Advantages of Alloys in Castings — Why Are Alloys More Useful Than Pure Metals?
The differences between pure metals and alloys make alloys much more useful for several applications. By choosing the mixture of metals in the alloy, you can pick a material that meets the requirements of its final use. For instance, by opting for stainless steel over iron, you get longer-lasting, corrosion-resistant metal that can stand up better to the elements.
Alloys offer corrosion resistance pure metals cannot. Therefore, they are useful in situations that may expose them to chemicals, water, sea salt or steam. These environments would quickly wear down many pure metals, such as iron.
Another benefit of alloys over pure metals is their extra strength. Combining metals enhances the finished product’s structural integrity. This quality makes alloys useful for heavy-duty or high-stress applications, such as those inside engines.
Lastly, choosing alloys over pure metals gives you more control over the finished part’s weight. Alloys can offer strength without weighing down cars, airplanes or other vehicles that require lightweight, durable metals in their construction.
Why Should We Use Alloys Instead of Pure Metals for Castings?
While the benefits of alloys over pure metals are clear, many individuals still wonder, “Why are alloys preferred to pure metals in castings?” This common question needs addressing to ensure customers choose the correct metal for their product.
Due to the structure of pure metals, several issues can result within finished products. The metals may corrode easily or fail to meet the application’s strength requirements. Additionally, using pure metals may make the parts too expensive or too heavy for mass production. Alloys overcome these problems from pure metals by creating durable components, pieces with more corrosion resistance, lower weights, more thermal resistance or lower costs. Therefore, when choosing castings, alloys are the best option.
Alloys outperform pure metals for castings in many ways. The next choice is determining the type of alloys to use. The combination of metals, their proportions and the casting process will all impact the properties of the components created. Therefore, choose the alloys carefully based on what you need from them. For instance, some parts may require extra strength, lower weight, more thermal resistance, better protection from corrosion or enhanced functioning under stress.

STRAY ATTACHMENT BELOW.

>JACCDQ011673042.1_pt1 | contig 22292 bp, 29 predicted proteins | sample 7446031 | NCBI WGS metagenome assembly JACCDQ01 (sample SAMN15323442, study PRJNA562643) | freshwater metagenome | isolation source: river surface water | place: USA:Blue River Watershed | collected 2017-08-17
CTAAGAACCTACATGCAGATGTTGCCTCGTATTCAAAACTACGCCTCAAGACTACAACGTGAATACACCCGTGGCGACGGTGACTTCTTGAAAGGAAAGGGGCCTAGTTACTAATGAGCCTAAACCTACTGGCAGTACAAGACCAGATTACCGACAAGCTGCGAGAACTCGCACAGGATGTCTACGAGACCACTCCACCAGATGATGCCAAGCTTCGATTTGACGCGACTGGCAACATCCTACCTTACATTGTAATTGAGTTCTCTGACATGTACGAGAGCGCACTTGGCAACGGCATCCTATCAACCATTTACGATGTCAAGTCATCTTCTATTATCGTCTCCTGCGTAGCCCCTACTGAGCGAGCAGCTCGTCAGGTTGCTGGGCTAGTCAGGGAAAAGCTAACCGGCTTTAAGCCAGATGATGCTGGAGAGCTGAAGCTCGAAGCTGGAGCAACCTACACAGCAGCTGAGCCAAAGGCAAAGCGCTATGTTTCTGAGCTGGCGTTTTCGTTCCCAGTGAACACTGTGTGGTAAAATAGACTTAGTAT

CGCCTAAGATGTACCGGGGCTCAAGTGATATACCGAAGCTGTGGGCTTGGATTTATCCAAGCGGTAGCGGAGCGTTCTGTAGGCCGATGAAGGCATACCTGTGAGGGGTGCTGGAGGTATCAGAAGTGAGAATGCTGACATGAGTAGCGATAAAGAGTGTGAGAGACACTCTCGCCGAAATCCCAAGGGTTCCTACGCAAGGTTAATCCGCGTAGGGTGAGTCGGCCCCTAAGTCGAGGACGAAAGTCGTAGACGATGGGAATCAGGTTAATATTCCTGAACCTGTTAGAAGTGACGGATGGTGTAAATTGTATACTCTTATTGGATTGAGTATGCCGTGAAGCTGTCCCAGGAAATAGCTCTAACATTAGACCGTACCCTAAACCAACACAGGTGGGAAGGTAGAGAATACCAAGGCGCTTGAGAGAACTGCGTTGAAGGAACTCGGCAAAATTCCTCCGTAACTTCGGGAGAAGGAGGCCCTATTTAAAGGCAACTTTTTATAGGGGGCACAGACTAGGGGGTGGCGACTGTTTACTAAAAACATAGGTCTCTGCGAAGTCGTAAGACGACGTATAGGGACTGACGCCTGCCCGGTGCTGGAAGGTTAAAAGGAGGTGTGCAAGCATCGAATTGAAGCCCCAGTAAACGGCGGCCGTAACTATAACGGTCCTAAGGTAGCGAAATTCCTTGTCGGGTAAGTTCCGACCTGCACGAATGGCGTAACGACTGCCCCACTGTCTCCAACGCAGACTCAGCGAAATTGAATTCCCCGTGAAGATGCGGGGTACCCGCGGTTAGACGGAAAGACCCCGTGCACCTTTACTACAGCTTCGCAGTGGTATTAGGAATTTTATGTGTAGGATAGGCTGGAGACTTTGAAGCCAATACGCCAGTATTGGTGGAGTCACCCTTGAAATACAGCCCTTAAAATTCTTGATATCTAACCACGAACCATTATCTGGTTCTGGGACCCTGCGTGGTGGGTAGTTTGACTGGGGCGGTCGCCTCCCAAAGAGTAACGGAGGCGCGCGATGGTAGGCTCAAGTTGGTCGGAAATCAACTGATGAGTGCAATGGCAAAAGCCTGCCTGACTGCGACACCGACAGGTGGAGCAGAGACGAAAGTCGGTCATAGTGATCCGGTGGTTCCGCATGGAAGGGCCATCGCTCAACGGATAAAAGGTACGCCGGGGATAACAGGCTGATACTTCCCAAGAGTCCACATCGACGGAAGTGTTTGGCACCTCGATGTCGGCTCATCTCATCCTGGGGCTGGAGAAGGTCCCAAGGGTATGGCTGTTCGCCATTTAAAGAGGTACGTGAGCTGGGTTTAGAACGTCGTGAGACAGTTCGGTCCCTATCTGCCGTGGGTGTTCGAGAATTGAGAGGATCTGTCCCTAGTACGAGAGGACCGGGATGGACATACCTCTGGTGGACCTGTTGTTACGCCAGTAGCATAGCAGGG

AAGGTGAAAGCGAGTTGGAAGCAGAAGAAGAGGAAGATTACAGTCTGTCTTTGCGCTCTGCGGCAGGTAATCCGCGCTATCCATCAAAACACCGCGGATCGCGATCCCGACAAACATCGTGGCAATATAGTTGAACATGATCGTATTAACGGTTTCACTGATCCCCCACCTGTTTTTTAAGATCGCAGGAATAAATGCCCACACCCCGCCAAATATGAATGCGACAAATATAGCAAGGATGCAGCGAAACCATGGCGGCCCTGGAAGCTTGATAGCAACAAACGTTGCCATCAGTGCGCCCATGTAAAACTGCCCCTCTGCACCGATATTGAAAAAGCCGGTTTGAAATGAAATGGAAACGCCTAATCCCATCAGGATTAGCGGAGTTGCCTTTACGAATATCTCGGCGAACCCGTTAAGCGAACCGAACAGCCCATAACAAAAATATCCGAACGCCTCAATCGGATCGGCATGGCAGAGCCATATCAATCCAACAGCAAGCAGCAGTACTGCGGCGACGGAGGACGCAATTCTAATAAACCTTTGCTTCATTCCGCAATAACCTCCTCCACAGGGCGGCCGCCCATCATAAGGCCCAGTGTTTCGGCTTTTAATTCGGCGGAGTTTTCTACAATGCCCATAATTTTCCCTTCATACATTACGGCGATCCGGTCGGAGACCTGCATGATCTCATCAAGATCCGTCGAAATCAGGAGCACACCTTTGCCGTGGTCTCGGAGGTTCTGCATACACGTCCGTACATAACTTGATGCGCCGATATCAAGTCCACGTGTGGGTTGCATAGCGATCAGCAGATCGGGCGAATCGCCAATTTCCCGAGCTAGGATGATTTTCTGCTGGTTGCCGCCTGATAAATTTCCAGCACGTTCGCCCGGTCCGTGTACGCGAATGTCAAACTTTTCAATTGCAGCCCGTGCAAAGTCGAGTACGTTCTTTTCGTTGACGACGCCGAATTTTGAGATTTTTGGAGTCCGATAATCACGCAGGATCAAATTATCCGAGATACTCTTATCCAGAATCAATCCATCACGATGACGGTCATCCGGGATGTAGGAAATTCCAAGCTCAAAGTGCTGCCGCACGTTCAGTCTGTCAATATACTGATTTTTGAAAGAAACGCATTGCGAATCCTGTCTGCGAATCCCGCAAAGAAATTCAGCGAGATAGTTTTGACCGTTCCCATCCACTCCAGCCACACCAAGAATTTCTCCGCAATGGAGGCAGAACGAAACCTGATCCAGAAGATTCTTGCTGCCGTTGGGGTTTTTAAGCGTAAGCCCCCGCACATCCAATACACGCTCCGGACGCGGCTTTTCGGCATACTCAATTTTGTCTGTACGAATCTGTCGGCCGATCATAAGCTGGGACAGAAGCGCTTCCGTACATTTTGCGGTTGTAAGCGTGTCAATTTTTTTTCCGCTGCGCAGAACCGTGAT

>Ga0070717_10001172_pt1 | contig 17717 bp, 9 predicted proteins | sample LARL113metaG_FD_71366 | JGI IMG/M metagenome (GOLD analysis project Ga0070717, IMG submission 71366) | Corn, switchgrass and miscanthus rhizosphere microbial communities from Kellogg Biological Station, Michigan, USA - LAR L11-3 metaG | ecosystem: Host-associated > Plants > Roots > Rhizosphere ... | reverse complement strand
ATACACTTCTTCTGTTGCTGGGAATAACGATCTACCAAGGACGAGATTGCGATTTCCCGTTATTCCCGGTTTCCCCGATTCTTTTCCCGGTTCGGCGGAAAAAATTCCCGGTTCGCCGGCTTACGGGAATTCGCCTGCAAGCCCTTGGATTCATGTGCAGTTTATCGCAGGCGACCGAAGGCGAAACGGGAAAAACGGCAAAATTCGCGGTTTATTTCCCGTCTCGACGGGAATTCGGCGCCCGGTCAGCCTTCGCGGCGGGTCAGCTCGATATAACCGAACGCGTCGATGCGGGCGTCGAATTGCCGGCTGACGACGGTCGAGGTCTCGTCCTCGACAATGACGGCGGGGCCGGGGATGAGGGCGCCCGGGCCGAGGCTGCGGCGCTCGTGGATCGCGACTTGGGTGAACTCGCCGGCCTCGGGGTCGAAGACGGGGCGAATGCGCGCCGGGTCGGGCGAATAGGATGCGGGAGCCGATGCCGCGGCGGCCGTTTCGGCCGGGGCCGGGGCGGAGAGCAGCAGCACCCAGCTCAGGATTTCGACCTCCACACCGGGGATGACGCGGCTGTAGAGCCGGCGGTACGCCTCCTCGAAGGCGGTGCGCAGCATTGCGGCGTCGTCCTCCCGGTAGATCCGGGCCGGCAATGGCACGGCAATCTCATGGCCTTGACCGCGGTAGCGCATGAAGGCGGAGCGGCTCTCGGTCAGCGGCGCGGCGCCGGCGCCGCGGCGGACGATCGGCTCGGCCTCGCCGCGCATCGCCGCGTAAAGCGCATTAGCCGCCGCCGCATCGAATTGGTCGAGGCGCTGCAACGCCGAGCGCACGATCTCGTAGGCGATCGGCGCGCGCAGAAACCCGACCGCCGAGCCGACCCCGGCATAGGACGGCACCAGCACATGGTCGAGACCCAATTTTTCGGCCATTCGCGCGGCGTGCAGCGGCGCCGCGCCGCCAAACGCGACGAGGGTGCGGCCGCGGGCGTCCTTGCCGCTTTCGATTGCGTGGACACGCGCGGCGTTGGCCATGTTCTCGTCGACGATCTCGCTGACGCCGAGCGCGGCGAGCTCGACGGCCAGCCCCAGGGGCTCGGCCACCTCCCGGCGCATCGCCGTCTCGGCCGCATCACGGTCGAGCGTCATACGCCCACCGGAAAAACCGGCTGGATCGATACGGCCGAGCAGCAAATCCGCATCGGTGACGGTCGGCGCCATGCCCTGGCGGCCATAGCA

How Quality Control During the Casting Process Makes a Difference
The specific process used for casting also makes a difference in quality, almost as much as the choice between using an alloy and pure metal. Pure metals come with inherent problems that combining them into alloys overcomes. However, casting with alloys needs to follow careful methods to ensure the finished part’s quality.
First, the size and shape of grains in the material determine the quality of the casting. The process should use lower temperatures for the alloy poured into the casting and faster cooling rates to optimize the finished product. With die-casting, chilling the mold hastens the cooling of the metal over sand casting, producing smaller grains. In some instances, adding grain refiners can also help reduce the sizes of particles in the alloys.
Second, changing the state of alloys also impacts the final quality. Phase changes, such as freezing, cause inclusions to force themselves into the spaces between dendrite arms. More space between these arms negatively impacts casting quality.
Third, minimizing air entry into the casting reduces porosity. Quickly cooling the casting can reduce air integrating into the metal. However, air will still get into the part with die-casting methods. There are ways to minimize air contamination, though. Options to do this include using methods other than die-casting. Gravity-fed or low-pressure casting can solve the problem of porosity and the subsequent brittleness it causes.
Warner Brothers Foundry Alloy Castings
Unlock your source for high-quality alloy castings delivered promptly. Learn more about our non-ferrous casting offerings and their advantages. We use a unique process known only to our metal casting company. Therefore, no one else can deliver the quality we do. By integrating top-notch materials with our proprietary process, we can achieve results like no one else for alloy castings and more. Once you’ve decided on your project’s parameters, contact us at Warner Brothers Foundry for a quote.